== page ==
Arkansas Expands Virus Vaccinations, Drops Mask Mandate


Arkansas Expands Virus Vaccinations, Drops Mask Mandate
Gov. Asa Hutchinson (file) (Office of the Governor)

LITTLE ROCK, Ark. (AP) — Arkansas will open up coronavirus vaccinations to anyone 16 and older, and is dropping its mask mandate immediately, Gov. Asa Hutchinson announced Tuesday.

Hutchinson announced the moves after the state saw virus cases and hospitalizations continue to decline in recent weeks. The state had previously made the vaccine available to people 65 and older as well as several other groups, including teachers, health care workers and food service employees.

“We want to make sure we maximize every opportunity to get this life-saving vaccine into the arms of Arkansans and to accelerate that to the extent that we can," the Republican governor said at his weekly news briefing on the virus.

More: Can I still require masks at work? What lifting the mask mandate means for Arkansas business owners and employers.

The move comes after the state saw slow demand for the vaccine, even as it has steadily opened up eligibility. 

Hutchinson is lifting the mask mandate despite President Joe Biden urging states to reinstate or maintain such restrictions to stave off another surge of the virus. 

Hutchinson last month lifted most of the state's virus restrictions, including restaurant and bar capacity limits, and had said the mask mandate would expire at the end of March if the state met goals for test positivity and hospitalizations.

The governor said ending the statewide mask mandate won't prevent businesses, including restaurants and hospitals, from enforcing their own mask rules and he said he expected most would continue requiring them.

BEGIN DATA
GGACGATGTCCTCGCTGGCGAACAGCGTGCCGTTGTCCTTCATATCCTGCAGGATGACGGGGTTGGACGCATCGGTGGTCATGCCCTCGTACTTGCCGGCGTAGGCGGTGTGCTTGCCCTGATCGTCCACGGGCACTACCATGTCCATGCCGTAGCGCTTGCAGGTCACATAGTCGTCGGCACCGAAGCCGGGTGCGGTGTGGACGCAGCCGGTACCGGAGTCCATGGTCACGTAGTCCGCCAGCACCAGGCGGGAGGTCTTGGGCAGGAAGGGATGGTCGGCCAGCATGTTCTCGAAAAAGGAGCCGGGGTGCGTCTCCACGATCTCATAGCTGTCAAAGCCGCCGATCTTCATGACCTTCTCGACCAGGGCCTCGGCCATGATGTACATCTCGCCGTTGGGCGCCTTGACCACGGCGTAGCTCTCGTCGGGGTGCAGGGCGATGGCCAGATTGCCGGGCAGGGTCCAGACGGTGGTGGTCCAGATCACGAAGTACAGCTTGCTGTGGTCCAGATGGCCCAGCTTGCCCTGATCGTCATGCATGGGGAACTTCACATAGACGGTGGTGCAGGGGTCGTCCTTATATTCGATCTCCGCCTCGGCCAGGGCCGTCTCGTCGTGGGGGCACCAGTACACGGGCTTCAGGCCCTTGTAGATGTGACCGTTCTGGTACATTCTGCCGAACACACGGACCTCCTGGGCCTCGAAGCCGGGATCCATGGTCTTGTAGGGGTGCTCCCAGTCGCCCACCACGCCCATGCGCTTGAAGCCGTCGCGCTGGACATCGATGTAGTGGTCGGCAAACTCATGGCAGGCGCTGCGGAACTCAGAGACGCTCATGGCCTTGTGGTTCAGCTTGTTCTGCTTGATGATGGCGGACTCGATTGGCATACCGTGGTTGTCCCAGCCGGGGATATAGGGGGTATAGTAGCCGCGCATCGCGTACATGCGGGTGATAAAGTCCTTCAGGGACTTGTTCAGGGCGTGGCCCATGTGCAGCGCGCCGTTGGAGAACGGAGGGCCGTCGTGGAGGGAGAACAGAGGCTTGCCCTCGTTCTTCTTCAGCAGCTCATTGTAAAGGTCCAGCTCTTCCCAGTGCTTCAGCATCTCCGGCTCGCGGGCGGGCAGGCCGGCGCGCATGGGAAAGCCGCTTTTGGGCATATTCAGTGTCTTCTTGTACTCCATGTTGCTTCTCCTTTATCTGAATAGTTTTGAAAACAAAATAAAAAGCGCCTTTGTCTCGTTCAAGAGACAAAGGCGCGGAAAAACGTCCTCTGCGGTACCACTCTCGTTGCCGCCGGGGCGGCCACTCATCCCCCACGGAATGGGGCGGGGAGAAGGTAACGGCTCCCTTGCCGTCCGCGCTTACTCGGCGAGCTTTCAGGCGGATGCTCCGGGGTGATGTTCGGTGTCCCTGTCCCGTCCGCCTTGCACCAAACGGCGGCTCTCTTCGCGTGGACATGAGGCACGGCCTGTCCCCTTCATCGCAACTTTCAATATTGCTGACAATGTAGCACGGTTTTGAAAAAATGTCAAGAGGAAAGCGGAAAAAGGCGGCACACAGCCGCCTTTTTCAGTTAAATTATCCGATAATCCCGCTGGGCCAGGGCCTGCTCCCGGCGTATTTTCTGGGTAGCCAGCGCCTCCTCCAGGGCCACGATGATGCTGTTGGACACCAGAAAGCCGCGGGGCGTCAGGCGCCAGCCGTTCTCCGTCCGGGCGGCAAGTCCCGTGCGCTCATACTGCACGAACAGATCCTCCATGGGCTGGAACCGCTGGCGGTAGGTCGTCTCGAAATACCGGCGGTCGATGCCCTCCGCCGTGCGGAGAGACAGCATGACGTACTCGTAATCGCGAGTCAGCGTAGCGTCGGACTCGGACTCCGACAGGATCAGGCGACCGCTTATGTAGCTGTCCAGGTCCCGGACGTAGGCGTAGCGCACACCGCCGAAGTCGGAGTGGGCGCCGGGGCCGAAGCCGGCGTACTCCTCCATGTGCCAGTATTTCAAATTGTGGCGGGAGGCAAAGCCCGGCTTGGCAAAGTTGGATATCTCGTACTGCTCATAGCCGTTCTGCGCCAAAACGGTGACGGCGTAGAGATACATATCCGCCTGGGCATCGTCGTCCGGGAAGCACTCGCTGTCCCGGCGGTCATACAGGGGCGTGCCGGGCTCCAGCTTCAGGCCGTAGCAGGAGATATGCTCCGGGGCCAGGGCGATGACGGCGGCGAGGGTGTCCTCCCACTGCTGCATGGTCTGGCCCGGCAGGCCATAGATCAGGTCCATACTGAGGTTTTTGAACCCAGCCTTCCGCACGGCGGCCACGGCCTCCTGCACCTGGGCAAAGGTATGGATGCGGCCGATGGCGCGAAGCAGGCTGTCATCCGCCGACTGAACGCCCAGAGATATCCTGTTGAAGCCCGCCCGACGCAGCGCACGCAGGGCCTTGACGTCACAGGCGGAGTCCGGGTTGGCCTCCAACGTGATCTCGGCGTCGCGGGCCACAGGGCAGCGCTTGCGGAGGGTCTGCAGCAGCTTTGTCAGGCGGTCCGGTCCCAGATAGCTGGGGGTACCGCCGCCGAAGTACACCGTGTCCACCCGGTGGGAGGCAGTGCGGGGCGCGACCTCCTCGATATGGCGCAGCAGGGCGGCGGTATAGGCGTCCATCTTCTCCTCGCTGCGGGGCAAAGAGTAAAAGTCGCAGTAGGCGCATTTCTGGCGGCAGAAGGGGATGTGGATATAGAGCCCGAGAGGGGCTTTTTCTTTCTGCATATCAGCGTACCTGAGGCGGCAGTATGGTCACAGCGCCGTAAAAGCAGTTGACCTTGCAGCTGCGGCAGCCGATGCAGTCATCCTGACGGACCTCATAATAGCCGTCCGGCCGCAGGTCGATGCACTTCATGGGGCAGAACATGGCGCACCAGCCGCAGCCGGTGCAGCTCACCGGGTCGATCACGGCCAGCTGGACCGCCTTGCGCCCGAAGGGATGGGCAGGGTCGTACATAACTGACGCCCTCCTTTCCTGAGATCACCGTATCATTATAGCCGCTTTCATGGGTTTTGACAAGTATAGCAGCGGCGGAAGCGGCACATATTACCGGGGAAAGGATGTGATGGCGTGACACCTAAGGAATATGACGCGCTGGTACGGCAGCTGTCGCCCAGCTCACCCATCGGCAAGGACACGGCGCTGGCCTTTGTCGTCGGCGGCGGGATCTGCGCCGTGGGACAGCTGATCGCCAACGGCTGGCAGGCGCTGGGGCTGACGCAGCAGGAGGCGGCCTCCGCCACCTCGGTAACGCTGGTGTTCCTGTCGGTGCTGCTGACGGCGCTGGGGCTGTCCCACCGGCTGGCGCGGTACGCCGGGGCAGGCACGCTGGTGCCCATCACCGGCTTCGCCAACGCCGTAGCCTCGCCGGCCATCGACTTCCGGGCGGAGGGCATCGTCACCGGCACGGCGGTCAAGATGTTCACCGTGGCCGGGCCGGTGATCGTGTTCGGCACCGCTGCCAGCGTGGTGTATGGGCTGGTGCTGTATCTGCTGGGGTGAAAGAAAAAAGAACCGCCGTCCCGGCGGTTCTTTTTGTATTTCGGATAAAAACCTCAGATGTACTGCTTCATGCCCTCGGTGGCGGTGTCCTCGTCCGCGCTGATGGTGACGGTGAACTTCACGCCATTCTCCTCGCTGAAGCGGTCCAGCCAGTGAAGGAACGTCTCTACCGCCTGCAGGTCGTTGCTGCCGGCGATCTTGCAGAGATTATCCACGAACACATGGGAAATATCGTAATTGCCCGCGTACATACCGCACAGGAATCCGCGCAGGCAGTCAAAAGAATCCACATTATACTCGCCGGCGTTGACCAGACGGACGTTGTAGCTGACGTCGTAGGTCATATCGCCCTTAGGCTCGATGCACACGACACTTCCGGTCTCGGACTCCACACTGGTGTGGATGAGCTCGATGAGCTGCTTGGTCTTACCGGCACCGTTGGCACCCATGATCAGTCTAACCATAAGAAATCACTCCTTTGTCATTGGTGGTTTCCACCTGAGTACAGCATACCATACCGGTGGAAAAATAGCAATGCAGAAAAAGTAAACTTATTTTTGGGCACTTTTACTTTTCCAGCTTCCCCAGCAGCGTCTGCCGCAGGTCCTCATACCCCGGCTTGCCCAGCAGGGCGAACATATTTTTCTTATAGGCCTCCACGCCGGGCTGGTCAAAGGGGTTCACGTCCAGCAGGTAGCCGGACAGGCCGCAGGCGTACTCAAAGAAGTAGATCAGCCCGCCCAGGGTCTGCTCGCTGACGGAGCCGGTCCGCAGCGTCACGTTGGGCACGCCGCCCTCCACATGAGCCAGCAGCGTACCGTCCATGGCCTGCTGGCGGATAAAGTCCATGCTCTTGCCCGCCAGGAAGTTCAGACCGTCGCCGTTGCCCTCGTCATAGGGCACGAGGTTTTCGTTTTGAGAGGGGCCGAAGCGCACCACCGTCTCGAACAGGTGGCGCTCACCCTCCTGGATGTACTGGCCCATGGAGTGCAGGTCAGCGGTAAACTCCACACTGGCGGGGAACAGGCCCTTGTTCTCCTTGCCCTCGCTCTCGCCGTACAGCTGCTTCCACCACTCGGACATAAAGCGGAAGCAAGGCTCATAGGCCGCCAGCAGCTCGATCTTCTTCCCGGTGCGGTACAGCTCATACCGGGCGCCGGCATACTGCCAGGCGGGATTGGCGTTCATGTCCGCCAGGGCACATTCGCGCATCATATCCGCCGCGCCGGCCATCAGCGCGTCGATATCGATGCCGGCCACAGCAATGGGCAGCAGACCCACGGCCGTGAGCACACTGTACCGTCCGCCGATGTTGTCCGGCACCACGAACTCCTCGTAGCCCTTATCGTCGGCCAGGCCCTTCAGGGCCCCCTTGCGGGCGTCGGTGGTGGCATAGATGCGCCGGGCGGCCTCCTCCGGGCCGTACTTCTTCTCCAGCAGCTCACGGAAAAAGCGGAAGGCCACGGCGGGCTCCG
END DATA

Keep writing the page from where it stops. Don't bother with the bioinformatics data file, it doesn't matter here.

“Please be respectful and mindful that while the mask mandate is lifted, there will be many that continue to wear it and many businesses will continue to require it," he said. “Be respectful of that and if you don't want to comply with that, you have options to go somewhere else."

Hutchinson said cities also can enforce their own mask requirements, reversing from his comments a week ago that local mandates would not be allowed. 

Before Hutchinson issued the statewide mandate last year, the cities of Little Rock and Fayetteville had imposed their own mask requirements. Fayetteville said Tuesday its mask ordinance would remain in effect.

School districts can also continue requiring teachers and students to wear masks.

The decision was made even though some business owners said a mandate was needed to reassure customers who want to go back out again.

“We honestly believe that as more people are vaccinated, it will increase people's tendency to come back into the restaurants," Jim Keet, a former state legislator who owns several restaurants, told lawmakers Monday.

Hutchinson didn't rule out the possibility of reinstating the mandate if needed.

“If our population is not getting vaccinated and we see an increase in the virus, then sure, we're going to have to take a look at measures we need to take," Hutchinson said. 

Hutchinson's decisions came a day after lawmakers allowed the governor to extend for two more months the emergency he declared because of the pandemic. A legislative panel rejected an effort to end the declaration under a new law that expanded the Legislature's powers during an emergency.

Hutchinson has faced pushback from fellow Republicans in the Legislature over the state's virus restrictions. The House and Senate on Tuesday also voted to suspend their rules requiring masks in their chambers.

The state's active virus cases, meaning ones that don't include people who have died or recovered, fell by 56 to 1,717, according to the Department of Health. COVID-19 hospitalizations increased by six to 170 and deaths increased by 15 to 5,616.

Overall, Arkansas' virus cases increased by 178 to 330,186 since the pandemic began.

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